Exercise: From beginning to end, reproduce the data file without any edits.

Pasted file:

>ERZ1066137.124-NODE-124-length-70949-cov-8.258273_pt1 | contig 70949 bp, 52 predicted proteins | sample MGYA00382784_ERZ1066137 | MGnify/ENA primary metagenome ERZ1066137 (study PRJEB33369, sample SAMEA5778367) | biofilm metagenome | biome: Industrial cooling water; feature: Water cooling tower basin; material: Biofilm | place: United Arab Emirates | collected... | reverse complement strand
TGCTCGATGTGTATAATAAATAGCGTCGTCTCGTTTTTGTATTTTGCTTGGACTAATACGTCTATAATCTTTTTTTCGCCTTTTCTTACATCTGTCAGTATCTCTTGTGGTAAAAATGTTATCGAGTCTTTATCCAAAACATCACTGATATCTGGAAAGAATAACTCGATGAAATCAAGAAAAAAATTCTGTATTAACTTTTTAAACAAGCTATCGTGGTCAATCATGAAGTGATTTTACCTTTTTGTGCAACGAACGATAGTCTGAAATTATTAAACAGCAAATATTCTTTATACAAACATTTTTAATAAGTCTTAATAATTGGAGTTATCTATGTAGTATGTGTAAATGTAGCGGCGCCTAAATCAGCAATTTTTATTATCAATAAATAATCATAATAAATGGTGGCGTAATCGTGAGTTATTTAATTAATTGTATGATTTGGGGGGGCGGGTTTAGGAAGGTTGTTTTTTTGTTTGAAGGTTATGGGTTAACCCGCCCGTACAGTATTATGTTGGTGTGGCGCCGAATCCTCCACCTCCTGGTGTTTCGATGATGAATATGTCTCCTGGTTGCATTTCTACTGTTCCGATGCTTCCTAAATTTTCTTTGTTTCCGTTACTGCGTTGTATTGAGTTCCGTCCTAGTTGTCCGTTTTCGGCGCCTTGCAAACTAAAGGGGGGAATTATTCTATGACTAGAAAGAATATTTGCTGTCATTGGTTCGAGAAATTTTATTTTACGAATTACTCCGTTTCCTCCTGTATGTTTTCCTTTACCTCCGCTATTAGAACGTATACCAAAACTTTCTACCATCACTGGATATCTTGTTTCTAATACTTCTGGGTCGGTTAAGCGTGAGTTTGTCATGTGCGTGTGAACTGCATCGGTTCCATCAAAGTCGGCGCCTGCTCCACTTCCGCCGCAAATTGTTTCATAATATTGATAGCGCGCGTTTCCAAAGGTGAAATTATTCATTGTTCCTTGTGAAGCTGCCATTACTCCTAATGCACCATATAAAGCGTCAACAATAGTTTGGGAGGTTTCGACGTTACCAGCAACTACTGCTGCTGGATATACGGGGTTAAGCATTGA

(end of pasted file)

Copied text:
>ERZ1066137.124-NODE-124-length-70949-cov-8.258273_pt1 | contig 70949 bp, 52 predicted proteins | sample MGYA00382784_ERZ1066137 | MGnify/ENA primary metagenome ERZ1066137 (study PRJEB33369, sample SAMEA5778367) | biofilm metagenome | biome: Industrial cooling water; feature: Water cooling tower basin; material: Biofilm | place: United Arab Emirates | collected... | reverse complement strand
TGCTCGATGTGTATAATAAATAGCGTCGTCTCGTTTTTGTATTTTGCTTGGACTAATACGTCTATAATCTTTTTTTCGCCTTTTCTTACATCTGTCAGTATCTCTTGTGGTAAAAATGTTATCGAGTCTTTATCCAAAACATCACTGATATCTGGAAAGAATAACTCGATGAAATCAAGAAAAAAATTCTGTATTAACTTTTTAAACAAGCTATCGTGGTCAATCATGAAGTGATTTTACCTTTTTGTGCAACGAACGATAGTCTGAAATTATTAAACAGCAAATATTCTTTATACAAACATTTTTAATAAGTCTTAATAATTGGAGTTATCTATGTAGTATGTGTAAATGTAGCGGCGCCTAAATCAGCAATTTTTATTATCAATAAATAATCATAATAAATGGTGGCGTAATCGTGAGTTATTTAATTAATTGTATGATTTGGGGGGGCGGGTTTAGGAAGGTTGTTTTTTTGTTTGAAGGTTATGGGTTAACCCGCCCGTACAGTATTATGTTGGTGTGGCGCCGAATCCTCCACCTCCTGGTGTTTCGATGATGAATATGTCTCCTGGTTGCATTTCTACTGTTCCGATGCTTCCTAAATTTTCTTTGTTTCCGTTACTGCGTTGTATTGAGTTCCGTCCTAGTTGTCCGTTTTCGGCGCCTTGCAAACTAAAGGGGGGAATTATTCTATGACTAGAAAGAATATTTGCTGTCATTGGTTCGAGAAATTTTATTTTACGAATTACTCCGTTTCCTCCTGTATGTTTTCCTTTACCTCCGCTATTAGAACGTATACCAAAACTTTCTACCATCACTGGATATCTTGTTTCTAATACTTCTGGGTCGGTTAAGCGTGAGTTTGTCATGTGCGTGTGAACTGCATCGGTTCCATCAAAGTCGGCGCCTGCTCCACTTCCGCCGCAAATTGTTTCATAATATTGATAGCGCGCGTTTCCAAAGGTGAAATTATTCATTGTTCCTTGTGAAGCTGCCATTACTCCTAATGCACCATATAAAGCGTCAACAATAGTTTGGGAGGTTTCGACGTTACCAGCAACTACTGCTGCTGGATATACGGGGTTAAGCATTGA